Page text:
corporate tax

The wealthy and corporations got a visit from Santa Claus, but the rest of us got Scrooged again on Budget night.

A windfall in tax income — derived in part from higher than expected royalties and corporate taxes in the mining sector, owing to higher prices for iron ore, coal and oil — provided ideal conditions for the government’s pre-election budget.

There was never a chance that Treasurer Scott Morrison would use this windfall to boost social spending — that just wouldn’t accord with the Malcolm Turnbull government’s “trickle down” economics.

Company profits have skyrocketed, while real wages have fallen. This is the harsh reality of the class war being pursued by Australia’s big-business rulers, as underlined by the latest Bureau of Statistics figures released on February 27.

In the last three months of last year, profits surged by a massive 20%, while wages fell by 0.5%. Over 2016, profits were up 26%, while wages grew by a mere 1%, less than the inflation rate of 1.5% — effectively a wage cut.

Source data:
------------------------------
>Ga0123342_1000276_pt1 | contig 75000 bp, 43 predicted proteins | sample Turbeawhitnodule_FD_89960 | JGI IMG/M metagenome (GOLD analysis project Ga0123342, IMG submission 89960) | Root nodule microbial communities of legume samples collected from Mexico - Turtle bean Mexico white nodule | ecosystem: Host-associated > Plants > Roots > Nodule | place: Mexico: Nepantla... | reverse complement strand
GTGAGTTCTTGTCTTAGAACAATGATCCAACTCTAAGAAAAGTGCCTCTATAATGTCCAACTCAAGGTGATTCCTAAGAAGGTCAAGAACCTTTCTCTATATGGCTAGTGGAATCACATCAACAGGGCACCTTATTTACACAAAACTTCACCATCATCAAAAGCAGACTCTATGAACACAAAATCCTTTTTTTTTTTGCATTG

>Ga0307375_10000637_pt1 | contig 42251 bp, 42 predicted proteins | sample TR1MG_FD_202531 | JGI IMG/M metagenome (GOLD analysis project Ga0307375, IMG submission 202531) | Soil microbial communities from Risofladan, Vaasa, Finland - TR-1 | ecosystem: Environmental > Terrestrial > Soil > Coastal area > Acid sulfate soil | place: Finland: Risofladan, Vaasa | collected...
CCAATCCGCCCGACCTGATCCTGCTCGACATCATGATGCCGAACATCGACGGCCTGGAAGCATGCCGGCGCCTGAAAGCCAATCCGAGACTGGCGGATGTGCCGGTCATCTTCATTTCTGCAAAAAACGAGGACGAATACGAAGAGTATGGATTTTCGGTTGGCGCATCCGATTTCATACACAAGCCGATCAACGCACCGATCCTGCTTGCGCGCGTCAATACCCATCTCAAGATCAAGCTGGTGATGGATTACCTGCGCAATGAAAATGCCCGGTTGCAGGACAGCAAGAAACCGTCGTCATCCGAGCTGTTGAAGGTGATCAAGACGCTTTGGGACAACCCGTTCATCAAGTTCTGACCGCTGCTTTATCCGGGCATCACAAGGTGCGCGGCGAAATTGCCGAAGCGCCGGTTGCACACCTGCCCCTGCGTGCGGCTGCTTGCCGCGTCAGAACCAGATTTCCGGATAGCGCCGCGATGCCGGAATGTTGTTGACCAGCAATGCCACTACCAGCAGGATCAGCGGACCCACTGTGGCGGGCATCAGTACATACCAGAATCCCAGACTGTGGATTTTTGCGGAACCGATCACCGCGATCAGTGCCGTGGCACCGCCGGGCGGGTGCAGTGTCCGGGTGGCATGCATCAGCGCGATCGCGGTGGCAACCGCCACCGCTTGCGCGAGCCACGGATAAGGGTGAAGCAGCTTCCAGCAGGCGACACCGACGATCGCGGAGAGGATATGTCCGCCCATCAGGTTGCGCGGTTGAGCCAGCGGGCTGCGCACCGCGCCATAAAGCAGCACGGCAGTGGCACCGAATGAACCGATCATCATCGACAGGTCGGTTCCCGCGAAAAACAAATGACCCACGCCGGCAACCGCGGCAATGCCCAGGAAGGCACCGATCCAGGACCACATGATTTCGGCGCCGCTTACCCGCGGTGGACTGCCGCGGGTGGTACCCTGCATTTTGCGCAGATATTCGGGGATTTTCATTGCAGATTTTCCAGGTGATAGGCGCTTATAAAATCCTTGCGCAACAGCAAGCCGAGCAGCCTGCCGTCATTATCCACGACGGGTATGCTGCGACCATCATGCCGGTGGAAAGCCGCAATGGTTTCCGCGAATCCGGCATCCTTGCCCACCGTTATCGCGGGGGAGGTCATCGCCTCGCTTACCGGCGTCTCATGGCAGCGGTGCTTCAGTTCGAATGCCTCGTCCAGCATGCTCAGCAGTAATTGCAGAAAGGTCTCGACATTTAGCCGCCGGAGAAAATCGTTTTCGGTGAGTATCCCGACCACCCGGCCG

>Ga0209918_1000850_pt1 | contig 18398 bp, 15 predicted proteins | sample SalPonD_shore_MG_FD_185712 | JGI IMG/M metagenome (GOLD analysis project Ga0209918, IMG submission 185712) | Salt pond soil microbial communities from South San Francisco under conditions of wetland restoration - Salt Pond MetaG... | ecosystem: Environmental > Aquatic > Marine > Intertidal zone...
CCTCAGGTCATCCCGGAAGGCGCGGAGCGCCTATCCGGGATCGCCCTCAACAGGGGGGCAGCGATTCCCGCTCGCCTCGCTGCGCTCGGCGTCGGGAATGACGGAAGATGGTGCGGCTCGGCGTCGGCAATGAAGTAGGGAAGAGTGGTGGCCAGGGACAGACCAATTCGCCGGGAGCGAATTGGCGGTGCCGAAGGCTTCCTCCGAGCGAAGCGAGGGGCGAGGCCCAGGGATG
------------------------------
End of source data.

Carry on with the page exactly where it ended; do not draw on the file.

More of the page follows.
Scott Morrison and Malcolm Turnbull have delivered a budget for the billionaires. They claim that opposition to their tax cuts for the rich is “class warfare”. But the truth is that they are the ones waging naked war against the ordinary people of Australia.

People earning less than $80,000 — the large majority — get absolutely nothing from this budget. The top 10% of taxpayers get three quarters of the benefits while the top 1% get almost half (47%) of the tax cuts.

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